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Juneteeth #16ToVote

A graphic used to announce the Juneteenth observance. Although it was on Sunday, June 19th, it is observed on Monday, the 20th.(photo source)

Today’s blog might be redundant, but the continued fight for basic civil rights bears repeating. On this Juneteenth observance day, one should remember many in society today that were not afforded voting, democratic rights simply because of their status in life. These include gender, racial/ethnicity factors, ownership of property and many other disqualifying factors.

Even in an era where Martin Luther King Jr., Rosa Parks, Elizabeth Cady Stanton and other civil rights pioneers are household names, and many people are now beginning to realize the importance of Juneteenth observations, democracy still isn’t a democracy unless those who have a stake in not only current events get a voice, but future events as well. Today, that new frontier of enfranchisement is getting the vote for those 16 years old who have been paying taxes to the government towards the income they earn; being affected by many global issues that they will inherit as democratic leaders; & being the ones to need to find solutions to these problems that current leaders may either be unable to or unwilling to solve at this time, only to pass the buck to the generation after them without care to pass on their insight and even resources to address.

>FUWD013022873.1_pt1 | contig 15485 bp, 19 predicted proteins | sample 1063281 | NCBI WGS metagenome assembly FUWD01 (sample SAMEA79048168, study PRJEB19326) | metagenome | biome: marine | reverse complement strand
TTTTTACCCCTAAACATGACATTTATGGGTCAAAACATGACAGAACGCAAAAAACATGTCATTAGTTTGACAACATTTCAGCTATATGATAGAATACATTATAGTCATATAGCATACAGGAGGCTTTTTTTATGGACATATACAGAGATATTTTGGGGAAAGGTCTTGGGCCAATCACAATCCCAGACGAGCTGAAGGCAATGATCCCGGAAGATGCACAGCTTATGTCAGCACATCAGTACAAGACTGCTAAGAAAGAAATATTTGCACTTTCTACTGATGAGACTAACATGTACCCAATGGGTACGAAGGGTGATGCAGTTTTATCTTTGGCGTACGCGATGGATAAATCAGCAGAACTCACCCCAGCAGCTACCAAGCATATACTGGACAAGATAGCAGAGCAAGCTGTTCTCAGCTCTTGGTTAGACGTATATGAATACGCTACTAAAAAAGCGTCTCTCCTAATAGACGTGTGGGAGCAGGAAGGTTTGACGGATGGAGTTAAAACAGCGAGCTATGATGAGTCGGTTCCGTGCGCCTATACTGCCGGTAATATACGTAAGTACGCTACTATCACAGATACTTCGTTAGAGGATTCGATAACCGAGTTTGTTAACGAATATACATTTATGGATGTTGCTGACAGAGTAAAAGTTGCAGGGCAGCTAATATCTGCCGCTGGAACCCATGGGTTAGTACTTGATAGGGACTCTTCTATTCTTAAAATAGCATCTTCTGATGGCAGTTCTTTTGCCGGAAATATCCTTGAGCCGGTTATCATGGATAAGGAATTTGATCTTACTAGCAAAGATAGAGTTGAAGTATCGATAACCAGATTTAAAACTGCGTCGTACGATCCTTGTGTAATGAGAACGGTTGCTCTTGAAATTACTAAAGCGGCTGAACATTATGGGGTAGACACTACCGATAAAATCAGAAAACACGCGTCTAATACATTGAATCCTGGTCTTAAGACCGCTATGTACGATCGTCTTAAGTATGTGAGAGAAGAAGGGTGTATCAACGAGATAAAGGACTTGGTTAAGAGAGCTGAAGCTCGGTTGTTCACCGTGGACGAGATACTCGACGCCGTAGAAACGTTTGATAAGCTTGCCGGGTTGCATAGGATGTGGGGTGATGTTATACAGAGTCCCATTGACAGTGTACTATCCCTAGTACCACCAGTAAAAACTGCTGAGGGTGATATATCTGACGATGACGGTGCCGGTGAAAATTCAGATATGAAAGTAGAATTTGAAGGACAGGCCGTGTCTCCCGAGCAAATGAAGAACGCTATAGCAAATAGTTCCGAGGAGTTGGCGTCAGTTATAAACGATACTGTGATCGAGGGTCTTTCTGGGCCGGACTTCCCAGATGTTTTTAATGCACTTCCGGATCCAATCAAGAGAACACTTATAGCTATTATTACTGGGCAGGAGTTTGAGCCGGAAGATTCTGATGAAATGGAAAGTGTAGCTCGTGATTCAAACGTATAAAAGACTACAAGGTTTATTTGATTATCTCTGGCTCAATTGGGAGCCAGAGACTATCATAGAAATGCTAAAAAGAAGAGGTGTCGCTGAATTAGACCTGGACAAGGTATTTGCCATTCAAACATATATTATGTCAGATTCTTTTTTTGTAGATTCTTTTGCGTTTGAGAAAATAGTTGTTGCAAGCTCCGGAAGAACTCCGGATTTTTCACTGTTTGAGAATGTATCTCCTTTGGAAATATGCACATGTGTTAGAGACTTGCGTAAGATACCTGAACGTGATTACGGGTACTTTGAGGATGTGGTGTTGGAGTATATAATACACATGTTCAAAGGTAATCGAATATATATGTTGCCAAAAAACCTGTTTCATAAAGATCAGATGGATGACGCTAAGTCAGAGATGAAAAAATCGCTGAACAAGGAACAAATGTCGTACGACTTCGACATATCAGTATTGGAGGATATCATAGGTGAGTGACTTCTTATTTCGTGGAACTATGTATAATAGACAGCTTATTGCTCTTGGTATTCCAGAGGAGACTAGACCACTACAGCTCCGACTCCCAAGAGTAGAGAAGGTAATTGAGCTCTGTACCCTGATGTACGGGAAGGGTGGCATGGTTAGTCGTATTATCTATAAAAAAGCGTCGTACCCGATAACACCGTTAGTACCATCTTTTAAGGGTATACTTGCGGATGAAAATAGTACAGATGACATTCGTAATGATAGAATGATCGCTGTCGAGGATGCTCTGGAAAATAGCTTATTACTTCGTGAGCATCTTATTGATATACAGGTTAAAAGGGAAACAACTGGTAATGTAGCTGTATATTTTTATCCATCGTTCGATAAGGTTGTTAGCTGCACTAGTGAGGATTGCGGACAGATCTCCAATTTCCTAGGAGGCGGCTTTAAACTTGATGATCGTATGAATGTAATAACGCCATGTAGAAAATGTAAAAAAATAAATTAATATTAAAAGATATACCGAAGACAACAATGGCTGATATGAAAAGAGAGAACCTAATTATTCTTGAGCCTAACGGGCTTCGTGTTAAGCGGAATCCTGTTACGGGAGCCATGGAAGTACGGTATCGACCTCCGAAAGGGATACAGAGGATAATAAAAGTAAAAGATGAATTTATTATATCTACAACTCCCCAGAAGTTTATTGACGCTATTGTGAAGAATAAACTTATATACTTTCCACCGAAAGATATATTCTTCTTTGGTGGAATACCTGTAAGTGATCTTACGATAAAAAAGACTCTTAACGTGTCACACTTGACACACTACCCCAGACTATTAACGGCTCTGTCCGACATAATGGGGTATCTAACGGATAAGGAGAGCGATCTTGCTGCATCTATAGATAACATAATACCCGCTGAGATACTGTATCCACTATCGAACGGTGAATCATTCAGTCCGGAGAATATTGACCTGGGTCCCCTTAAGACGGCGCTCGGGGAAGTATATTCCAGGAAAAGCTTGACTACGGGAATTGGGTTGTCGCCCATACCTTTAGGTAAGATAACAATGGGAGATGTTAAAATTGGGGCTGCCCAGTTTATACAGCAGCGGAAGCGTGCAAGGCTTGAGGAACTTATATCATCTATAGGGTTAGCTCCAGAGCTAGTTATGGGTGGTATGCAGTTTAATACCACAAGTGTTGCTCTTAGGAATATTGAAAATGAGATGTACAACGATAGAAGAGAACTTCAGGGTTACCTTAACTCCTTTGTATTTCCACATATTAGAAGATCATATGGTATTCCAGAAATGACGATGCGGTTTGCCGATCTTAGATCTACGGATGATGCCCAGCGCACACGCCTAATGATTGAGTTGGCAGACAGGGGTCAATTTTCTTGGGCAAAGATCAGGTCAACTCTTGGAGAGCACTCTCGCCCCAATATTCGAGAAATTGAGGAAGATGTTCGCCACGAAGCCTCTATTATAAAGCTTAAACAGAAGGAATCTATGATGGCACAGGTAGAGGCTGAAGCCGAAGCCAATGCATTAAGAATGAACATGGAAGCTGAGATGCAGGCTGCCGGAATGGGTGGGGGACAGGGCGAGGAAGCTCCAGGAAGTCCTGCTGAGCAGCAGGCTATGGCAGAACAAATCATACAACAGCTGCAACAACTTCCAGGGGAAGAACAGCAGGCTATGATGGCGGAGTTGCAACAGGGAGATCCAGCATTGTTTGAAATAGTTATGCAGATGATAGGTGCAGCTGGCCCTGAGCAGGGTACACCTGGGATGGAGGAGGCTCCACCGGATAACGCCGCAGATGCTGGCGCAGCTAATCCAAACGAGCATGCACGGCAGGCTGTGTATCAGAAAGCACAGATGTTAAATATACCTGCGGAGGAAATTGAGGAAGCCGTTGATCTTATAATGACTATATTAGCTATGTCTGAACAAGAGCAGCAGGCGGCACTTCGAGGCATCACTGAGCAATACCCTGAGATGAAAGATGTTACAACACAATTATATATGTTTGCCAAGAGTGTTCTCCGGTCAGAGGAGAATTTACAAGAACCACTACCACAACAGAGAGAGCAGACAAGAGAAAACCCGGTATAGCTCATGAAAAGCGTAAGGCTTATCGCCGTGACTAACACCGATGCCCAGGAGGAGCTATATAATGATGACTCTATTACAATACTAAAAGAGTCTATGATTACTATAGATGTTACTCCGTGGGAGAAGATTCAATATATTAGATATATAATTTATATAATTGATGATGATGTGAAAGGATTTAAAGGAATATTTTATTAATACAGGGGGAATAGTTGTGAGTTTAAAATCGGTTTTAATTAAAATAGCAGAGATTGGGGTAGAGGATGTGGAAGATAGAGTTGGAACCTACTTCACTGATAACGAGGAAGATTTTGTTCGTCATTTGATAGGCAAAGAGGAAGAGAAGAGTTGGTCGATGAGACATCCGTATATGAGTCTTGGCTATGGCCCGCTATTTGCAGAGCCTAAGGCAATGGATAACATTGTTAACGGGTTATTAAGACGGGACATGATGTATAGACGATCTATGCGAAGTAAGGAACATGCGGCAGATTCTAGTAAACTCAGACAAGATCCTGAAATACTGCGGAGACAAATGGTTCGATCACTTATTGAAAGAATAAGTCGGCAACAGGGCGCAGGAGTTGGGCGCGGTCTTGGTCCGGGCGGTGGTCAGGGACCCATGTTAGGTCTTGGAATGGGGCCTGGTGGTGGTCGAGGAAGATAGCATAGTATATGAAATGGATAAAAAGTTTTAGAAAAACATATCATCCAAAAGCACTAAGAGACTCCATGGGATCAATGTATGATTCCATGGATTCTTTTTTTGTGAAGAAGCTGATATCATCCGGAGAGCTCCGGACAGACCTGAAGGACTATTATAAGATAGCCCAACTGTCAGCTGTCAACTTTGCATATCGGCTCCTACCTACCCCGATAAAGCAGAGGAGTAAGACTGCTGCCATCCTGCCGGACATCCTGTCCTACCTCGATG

Rather than going through all the reasons why expanding youth enfranchisement is important, I should remind readers that there are already 45 previous editions of this monthly blog that discusses the merits, advantages to democracy as well as the overall improvement of democracy that shows why we should lower the voting age to 16.

All throughout the world, individual movements are beginning to gather to see how we can best coordinate those efforts. As last month’s blog shows, there is a global collaborative working together across various regions to see how we can best help each other.

If the people we’re helping to enfranchise now, and conversely working with us to help enfranchise themselves, are one day going to be the same people working to make the world a better place in their respective regions around the world, then the efforts we’re working on now to lower the voting age should be one of the ways we can participate in the democratic process as well as train future leaders on how to work with their global counterparts.

Jеstеr Jеrsеy

DavisKiwanian@mail.com

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